Pre-Race bro hug. Literally.
Note to the world: You don't have to stoop over when in pictures with me. Just something I've noticed.

It was at around mile 7-8 that I lost my shirt. My race bib and wristband were long gone, snagged on some obstacle. My shirt had ripped early in the race on some barbed wire we had to army crawl under. The tear lengthened at some point and I felt the two flaps of my soaking wet shirt slapping my skin as I ran, so I ditched it. I learned that all it takes are miserable conditions and the hope of a cheeseburger in my near future for me to be 100% okay with running in just a sports bra.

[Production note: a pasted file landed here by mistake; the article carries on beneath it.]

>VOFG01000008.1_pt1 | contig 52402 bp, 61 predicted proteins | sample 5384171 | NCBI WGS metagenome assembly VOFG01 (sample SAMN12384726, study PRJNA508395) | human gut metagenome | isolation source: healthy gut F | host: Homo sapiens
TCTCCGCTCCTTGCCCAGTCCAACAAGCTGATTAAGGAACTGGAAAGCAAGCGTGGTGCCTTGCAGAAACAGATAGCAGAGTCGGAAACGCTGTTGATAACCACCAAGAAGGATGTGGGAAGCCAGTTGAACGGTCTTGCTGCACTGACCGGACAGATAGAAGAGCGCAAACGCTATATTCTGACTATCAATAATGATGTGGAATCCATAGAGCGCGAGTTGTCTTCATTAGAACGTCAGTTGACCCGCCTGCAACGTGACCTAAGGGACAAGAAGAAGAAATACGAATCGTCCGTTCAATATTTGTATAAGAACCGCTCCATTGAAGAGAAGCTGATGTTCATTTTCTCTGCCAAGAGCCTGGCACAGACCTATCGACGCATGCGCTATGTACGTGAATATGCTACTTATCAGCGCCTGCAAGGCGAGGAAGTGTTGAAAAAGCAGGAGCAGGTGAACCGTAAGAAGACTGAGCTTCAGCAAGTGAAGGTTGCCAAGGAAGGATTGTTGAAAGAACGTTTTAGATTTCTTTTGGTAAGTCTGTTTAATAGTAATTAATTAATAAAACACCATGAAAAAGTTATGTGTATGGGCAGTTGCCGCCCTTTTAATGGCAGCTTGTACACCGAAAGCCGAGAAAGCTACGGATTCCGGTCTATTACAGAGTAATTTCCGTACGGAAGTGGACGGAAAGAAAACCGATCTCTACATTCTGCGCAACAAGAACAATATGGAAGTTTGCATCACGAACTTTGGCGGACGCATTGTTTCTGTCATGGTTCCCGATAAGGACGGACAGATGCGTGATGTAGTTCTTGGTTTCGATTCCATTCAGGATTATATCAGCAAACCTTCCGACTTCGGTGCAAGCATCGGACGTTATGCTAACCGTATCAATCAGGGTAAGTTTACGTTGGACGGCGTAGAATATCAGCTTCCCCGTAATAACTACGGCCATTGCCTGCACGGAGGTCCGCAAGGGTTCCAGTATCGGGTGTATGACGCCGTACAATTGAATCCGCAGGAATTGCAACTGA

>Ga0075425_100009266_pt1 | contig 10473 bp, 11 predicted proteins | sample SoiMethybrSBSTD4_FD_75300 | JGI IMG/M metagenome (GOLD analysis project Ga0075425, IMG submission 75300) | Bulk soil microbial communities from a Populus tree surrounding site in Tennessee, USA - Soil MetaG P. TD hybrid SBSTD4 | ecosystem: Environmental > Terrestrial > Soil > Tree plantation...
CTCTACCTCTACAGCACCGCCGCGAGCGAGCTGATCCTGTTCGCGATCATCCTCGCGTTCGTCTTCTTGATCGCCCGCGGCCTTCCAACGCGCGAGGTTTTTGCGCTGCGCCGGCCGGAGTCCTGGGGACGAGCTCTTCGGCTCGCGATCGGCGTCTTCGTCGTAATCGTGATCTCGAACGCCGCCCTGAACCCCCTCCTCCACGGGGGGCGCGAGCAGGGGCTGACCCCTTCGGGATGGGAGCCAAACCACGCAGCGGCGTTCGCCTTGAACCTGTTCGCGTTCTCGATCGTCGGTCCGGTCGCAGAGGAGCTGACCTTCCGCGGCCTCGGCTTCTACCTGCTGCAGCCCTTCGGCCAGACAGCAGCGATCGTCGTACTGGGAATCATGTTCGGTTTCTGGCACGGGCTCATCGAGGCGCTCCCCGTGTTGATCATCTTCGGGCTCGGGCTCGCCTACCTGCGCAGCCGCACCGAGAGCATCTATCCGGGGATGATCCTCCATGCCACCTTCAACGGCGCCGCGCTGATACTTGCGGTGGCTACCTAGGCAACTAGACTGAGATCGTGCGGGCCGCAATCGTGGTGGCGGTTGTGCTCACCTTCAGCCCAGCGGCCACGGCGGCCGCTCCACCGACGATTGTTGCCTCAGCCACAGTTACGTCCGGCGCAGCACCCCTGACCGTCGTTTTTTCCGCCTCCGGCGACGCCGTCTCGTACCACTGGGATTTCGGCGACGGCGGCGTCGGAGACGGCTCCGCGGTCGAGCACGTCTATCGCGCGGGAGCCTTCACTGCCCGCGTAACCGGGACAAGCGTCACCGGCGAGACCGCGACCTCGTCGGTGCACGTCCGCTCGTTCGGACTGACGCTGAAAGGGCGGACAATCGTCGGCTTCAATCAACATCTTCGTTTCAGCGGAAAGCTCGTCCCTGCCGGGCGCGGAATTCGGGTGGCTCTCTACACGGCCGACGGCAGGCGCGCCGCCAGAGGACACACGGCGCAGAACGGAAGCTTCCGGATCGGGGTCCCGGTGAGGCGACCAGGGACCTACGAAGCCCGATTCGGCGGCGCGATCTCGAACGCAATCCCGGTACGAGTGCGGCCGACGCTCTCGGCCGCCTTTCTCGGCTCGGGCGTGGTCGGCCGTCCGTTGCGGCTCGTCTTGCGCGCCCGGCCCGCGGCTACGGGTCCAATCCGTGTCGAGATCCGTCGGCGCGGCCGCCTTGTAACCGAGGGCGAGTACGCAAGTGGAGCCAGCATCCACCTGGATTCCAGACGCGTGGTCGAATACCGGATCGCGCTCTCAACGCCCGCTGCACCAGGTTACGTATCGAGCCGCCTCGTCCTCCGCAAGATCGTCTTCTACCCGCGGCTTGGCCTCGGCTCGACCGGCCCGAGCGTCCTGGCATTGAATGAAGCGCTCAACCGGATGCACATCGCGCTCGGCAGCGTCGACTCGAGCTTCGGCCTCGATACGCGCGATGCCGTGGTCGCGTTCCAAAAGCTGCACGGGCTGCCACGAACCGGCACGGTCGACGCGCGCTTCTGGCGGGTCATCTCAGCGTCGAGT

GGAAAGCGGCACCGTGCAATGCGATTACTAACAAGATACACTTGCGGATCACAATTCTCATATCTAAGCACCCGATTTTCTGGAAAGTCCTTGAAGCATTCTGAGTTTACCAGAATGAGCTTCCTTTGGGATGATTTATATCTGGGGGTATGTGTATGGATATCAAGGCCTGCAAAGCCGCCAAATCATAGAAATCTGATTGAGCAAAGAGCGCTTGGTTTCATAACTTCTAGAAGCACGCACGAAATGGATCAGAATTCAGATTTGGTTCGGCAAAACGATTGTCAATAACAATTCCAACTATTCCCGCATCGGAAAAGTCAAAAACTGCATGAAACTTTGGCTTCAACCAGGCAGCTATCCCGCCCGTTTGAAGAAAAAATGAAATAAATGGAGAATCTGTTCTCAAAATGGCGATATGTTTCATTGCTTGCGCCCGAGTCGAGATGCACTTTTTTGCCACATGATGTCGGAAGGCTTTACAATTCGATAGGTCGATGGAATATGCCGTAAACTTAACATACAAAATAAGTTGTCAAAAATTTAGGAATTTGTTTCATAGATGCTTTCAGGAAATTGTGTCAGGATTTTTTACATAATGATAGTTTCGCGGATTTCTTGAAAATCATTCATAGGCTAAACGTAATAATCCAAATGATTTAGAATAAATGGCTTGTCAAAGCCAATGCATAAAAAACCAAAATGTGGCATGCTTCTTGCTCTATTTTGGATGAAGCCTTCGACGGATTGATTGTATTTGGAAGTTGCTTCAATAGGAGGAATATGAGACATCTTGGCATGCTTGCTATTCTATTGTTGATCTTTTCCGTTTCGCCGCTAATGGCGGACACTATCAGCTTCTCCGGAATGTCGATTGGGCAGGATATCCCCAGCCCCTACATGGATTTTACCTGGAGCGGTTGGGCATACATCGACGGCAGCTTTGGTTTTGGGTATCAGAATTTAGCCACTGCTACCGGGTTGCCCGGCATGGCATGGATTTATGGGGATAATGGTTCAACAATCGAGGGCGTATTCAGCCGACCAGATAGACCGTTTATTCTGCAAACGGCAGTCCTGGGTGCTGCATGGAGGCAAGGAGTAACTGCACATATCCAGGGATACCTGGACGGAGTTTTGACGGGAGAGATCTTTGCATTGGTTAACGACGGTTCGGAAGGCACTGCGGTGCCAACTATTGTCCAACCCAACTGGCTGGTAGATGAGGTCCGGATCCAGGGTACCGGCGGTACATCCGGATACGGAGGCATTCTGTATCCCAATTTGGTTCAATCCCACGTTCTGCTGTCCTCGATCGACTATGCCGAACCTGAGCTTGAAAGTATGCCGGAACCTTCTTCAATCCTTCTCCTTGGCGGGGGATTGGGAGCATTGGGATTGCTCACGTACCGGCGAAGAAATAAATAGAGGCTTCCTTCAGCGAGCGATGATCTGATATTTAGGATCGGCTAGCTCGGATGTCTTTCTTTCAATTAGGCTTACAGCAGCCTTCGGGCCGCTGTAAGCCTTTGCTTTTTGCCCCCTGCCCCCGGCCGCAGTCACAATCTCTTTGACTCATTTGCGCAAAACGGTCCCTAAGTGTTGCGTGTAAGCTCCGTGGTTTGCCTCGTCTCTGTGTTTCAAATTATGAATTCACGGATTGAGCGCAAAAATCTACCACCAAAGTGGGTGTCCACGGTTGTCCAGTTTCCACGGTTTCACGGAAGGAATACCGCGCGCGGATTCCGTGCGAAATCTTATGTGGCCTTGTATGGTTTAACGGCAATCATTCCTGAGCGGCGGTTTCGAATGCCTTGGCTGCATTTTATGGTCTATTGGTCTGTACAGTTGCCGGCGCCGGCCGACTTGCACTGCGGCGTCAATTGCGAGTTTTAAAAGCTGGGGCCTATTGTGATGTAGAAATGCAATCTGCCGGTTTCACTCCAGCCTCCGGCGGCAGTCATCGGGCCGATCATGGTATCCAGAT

Every time I started to see stars again, I had to walk. I ran/walked between each obstacle to about mile 8-9, meeting my brother and friends at each one. At mile 9 I couldn't anymore. I had to walk. I was seeing stars constantly and it took every ounce of my being to keep my mind over matter. Pretty sure this is not what they mean when they say empty stomach cardio. 

Honestly, most people were walking almost the whole thing. I clung to that shred of truth every time I started to feel weak compared to my brother and company. It's not fair to myself to compare. The point is, we all completed all the obstacles (no skipping!) and we all finished the race. Right after getting electrocuted. 

Yes, electrocuted.